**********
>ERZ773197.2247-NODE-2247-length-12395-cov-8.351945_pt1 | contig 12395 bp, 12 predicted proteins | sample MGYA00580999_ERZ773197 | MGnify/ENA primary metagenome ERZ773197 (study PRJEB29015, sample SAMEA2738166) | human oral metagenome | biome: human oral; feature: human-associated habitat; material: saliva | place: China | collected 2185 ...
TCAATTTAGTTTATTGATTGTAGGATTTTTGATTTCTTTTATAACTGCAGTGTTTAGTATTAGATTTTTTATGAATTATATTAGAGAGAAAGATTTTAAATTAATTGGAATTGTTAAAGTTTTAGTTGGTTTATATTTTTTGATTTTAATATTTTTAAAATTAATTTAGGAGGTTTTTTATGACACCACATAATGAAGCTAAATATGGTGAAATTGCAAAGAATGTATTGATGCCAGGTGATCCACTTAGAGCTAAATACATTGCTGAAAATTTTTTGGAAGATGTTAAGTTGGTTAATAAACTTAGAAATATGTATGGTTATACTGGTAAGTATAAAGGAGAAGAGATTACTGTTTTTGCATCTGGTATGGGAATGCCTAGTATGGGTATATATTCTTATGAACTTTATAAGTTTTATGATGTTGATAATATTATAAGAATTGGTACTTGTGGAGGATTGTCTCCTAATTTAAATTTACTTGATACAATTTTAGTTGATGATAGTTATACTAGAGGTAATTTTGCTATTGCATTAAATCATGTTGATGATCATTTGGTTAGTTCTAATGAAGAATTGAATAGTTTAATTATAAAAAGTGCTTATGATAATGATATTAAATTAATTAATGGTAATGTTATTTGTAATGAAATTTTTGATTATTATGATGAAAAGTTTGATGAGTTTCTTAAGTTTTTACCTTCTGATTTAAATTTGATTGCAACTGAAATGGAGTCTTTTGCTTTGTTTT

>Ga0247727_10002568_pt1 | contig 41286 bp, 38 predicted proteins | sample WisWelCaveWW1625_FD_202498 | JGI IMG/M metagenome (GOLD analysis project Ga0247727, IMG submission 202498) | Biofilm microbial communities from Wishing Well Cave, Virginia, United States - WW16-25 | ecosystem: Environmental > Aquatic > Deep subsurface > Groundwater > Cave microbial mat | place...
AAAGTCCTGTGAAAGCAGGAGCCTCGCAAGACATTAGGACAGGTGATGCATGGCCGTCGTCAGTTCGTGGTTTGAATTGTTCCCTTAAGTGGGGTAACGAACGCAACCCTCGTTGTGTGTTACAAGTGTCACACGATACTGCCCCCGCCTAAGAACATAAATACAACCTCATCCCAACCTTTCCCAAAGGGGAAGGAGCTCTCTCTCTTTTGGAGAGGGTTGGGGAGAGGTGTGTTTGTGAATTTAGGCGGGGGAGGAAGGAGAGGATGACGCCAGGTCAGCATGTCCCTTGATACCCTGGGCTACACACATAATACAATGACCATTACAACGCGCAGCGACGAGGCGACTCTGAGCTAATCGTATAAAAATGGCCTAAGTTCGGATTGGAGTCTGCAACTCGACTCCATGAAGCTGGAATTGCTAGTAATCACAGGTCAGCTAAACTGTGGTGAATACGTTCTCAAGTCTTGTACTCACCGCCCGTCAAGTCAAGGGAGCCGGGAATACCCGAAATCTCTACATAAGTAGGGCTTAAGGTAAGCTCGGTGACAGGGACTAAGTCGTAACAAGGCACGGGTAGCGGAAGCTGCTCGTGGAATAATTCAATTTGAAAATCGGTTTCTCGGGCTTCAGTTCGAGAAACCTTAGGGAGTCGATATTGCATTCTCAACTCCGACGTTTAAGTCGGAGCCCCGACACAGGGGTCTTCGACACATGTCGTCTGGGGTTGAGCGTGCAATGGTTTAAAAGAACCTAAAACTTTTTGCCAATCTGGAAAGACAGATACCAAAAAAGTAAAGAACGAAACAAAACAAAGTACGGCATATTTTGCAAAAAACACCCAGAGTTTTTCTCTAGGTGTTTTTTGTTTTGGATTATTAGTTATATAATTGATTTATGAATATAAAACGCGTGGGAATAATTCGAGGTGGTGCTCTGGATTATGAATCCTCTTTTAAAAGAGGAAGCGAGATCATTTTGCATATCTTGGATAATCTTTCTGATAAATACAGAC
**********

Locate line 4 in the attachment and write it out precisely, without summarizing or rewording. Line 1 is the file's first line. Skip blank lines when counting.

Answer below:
AAAGTCCTGTGAAAGCAGGAGCCTCGCAAGACATTAGGACAGGTGATGCATGGCCGTCGTCAGTTCGTGGTTTGAATTGTTCCCTTAAGTGGGGTAACGAACGCAACCCTCGTTGTGTGTTACAAGTGTCACACGATACTGCCCCCGCCTAAGAACATAAATACAACCTCATCCCAACCTTTCCCAAAGGGGAAGGAGCTCTCTCTCTTTTGGAGAGGGTTGGGGAGAGGTGTGTTTGTGAATTTAGGCGGGGGAGGAAGGAGAGGATGACGCCAGGTCAGCATGTCCCTTGATACCCTGGGCTACACACATAATACAATGACCATTACAACGCGCAGCGACGAGGCGACTCTGAGCTAATCGTATAAAAATGGCCTAAGTTCGGATTGGAGTCTGCAACTCGACTCCATGAAGCTGGAATTGCTAGTAATCACAGGTCAGCTAAACTGTGGTGAATACGTTCTCAAGTCTTGTACTCACCGCCCGTCAAGTCAAGGGAGCCGGGAATACCCGAAATCTCTACATAAGTAGGGCTTAAGGTAAGCTCGGTGACAGGGACTAAGTCGTAACAAGGCACGGGTAGCGGAAGCTGCTCGTGGAATAATTCAATTTGAAAATCGGTTTCTCGGGCTTCAGTTCGAGAAACCTTAGGGAGTCGATATTGCATTCTCAACTCCGACGTTTAAGTCGGAGCCCCGACACAGGGGTCTTCGACACATGTCGTCTGGGGTTGAGCGTGCAATGGTTTAAAAGAACCTAAAACTTTTTGCCAATCTGGAAAGACAGATACCAAAAAAGTAAAGAACGAAACAAAACAAAGTACGGCATATTTTGCAAAAAACACCCAGAGTTTTTCTCTAGGTGTTTTTTGTTTTGGATTATTAGTTATATAATTGATTTATGAATATAAAACGCGTGGGAATAATTCGAGGTGGTGCTCTGGATTATGAATCCTCTTTTAAAAGAGGAAGCGAGATCATTTTGCATATCTTGGATAATCTTTCTGATAAATACAGAC